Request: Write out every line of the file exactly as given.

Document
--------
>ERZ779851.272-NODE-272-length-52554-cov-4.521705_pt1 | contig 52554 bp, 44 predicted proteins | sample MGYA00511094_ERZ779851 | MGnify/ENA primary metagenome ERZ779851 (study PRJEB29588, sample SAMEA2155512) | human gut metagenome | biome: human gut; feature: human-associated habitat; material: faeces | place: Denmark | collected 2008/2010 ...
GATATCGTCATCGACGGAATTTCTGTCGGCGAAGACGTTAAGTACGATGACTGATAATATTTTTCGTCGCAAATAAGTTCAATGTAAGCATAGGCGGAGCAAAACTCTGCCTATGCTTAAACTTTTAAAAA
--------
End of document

>ERZ779851.272-NODE-272-length-52554-cov-4.521705_pt1 | contig 52554 bp, 44 predicted proteins | sample MGYA00511094_ERZ779851 | MGnify/ENA primary metagenome ERZ779851 (study PRJEB29588, sample SAMEA2155512) | human gut metagenome | biome: human gut; feature: human-associated habitat; material: faeces | place: Denmark | collected 2008/2010 ...
GATATCGTCATCGACGGAATTTCTGTCGGCGAAGACGTTAAGTACGATGACTGATAATATTTTTCGTCGCAAATAAGTTCAATGTAAGCATAGGCGGAGCAAAACTCTGCCTATGCTTAAACTTTTAAAAA